- Single-ingredient condiments: Lemon and lime juice, vinegar
Some people add these:
- Minimally processed soy foods: Tempeh, tofu, and miso
- Unsweetened plant milk: Oat, soy, and almond
- Ready-made condiments: Ketchup, mustard, soy sauce, maple syrup, date syrup, and molasses
(Here are some tips on going plant-based on a budget.)
What you’ll avoid (or minimize) on a whole food, plant-based diet
- Red and processed meat
- Fish and seafood
- Yogurt, milk, and cheese
- Butter, sour cream, heavy cream, and half-and-half
- Plant-based processed meat replacements: Vegan burgers, vegan chicken and bacon, plant-based fish, and vegan sausage
- Refined grains: white flour, white pasta, white rice, and instant and quick-cooking oats
- Anything made with soy or pea protein isolate
- Fruit juice, soda, and sports drinks
How to start a whole food, plant-based diet
“Don’t try to make all the changes at once,” says Gorin. “If you’re used to eating several meat meals each day, scale back to once a day and swap in vegetarian protein sources such as eggs, tofu, and chickpeas.” Then, over time, look for more minimally processed foods and dial back on meat and poultry even more.
5-Day whole food, plant-based sample menu
Plain Greek yogurt + fresh berries + chopped walnuts
Apple + peanut butter
Steel-cut oatmeal + raisins + almond butter + unsweetened almond milk
Baby kale salad with white beans, grape tomatoes, mozzarella cheese, sunflower seeds, olive oil, and vinegar
Air-popped popcorn + Parmesan cheese
Honey poppy seed fruit salad + plain Greek yogurt
Hummus + red pepper slices
Black bean tomato chili over brown rice
Scrambled egg + whole-wheat tortilla + avocado slices
Pear + Cheddar cheese
Chickpea and potato curry + a dollop of plain Greek yogurt
The final word
“I like to think of a whole food, plant-based diet as the way nature intended for us to nourish ourselves,” says Prest. However, as healthy as it can be, it’s not perfect. So be prepared to invest a little extra thought, planning, and effort. And don’t feel you have to go it alone.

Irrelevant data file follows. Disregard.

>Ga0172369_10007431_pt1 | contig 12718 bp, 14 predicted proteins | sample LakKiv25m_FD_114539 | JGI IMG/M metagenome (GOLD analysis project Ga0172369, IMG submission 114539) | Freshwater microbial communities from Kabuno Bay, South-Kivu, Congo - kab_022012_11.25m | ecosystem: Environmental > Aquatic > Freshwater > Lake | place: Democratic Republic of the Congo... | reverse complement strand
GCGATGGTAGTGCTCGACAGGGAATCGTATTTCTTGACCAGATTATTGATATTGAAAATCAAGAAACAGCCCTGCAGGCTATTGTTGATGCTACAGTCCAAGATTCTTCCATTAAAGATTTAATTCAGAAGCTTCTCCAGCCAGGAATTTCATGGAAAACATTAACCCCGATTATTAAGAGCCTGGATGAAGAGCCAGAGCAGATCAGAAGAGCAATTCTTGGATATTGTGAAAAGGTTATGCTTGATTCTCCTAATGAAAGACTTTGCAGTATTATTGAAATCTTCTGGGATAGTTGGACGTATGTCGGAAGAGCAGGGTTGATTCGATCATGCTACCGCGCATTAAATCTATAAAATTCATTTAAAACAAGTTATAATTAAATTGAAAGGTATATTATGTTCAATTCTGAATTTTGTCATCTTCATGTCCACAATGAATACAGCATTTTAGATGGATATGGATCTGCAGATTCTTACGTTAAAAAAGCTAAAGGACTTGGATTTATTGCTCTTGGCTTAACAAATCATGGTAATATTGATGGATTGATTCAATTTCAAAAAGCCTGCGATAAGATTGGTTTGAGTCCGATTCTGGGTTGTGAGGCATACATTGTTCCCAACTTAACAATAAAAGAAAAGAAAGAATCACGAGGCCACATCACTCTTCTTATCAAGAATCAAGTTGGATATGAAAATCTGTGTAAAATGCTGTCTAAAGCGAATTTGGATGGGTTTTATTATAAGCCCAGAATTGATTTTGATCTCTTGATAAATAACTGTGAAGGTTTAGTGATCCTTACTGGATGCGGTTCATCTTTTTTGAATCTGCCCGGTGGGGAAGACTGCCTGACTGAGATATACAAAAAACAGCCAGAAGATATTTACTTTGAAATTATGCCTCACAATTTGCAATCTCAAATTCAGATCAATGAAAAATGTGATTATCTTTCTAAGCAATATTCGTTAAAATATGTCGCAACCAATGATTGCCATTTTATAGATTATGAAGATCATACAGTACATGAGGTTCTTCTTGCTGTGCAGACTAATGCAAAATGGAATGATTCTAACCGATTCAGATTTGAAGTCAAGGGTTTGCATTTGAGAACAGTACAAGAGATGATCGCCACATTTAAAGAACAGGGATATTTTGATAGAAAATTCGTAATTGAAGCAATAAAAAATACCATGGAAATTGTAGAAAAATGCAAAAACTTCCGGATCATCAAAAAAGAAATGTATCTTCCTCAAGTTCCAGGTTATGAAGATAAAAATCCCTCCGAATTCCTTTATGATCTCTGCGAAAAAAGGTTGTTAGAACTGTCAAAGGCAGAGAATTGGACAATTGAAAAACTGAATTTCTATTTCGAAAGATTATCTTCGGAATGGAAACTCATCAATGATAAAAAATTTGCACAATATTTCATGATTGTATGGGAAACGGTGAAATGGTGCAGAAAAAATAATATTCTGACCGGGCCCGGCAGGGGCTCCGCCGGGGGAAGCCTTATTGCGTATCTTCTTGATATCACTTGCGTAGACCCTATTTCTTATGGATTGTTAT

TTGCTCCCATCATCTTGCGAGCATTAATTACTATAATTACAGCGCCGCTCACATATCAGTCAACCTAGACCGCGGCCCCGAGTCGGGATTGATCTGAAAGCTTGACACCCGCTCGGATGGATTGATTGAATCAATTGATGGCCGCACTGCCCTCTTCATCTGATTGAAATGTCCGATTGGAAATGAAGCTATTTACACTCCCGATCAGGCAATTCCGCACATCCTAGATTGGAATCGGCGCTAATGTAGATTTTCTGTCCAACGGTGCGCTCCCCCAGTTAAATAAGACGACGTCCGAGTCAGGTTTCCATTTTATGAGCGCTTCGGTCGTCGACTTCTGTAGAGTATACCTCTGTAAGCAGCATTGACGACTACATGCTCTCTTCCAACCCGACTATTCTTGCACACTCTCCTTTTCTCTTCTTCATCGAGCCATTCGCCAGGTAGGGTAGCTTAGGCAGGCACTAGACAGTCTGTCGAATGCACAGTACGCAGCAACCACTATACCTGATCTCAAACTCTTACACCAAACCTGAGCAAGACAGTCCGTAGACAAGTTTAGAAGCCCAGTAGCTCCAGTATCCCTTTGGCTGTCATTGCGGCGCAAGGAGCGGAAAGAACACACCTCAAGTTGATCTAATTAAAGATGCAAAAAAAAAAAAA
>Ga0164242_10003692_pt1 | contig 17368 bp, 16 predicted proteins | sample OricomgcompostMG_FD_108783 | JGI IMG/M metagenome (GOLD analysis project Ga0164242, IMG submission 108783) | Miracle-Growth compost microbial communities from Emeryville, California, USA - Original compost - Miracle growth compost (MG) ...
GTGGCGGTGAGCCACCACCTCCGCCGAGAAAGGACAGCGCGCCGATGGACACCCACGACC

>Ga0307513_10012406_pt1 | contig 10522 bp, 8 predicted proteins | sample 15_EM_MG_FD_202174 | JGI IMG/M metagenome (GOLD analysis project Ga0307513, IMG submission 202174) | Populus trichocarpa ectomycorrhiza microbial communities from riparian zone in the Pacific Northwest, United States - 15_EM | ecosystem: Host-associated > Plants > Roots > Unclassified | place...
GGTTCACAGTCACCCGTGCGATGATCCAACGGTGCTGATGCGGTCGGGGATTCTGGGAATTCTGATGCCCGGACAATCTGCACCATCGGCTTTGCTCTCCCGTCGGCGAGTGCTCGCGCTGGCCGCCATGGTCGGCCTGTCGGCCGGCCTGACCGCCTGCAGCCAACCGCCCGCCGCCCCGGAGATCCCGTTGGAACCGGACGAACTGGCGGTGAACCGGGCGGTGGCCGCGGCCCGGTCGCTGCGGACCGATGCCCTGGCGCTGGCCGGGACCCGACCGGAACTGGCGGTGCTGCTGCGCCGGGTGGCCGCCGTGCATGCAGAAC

“If you want to start a whole-food, plant-based plan or are finding it difficult to incorporate minimally processed plant foods into your repertoire, a few sessions with a registered dietitian can really help,” she says.
Next, find out if vegetarian fast food is actually healthy.
- International Food Information Council: "COVID-19 Pandemic Transforms the Way We Shop, Eat and Think About Food, According to IFIC's 2020 Food & Health Survey"
- Linda Arpino, RDN, a nutritionist and owner of Life Focus Nutrition, New York and Connecticut
- Taylor Wolfram, MS, RDN, a nutrition counselor and self-care coach
- T. Colin Campbell Center for Nutritional Studies: "Living a Whole Food, Plant-Based Life"
- Melissa Prest, DCN, MS, RDN, CSR, LDN, a spokesperson for the Academy of Nutrition and Dietetics, Chicago
- American Institute for Cancer Research: "What is a Plant-Based Diet? Here's AICR's Take"
- Journal of the American College of Cardiology: "Healthful and Unhealthful Plant-Based Diets and the Risk of Coronary Heart Disease in U.S. Adults"
- JAMA Internal Medicine: "Association Between Plant-Based Dietary Patterns and Risk of Type 2 Diabetes: A Systematic Review and Meta-Analysis"
- Amy Gorin, MS, RDN, a plant-based dietitian and recipe developer, New York City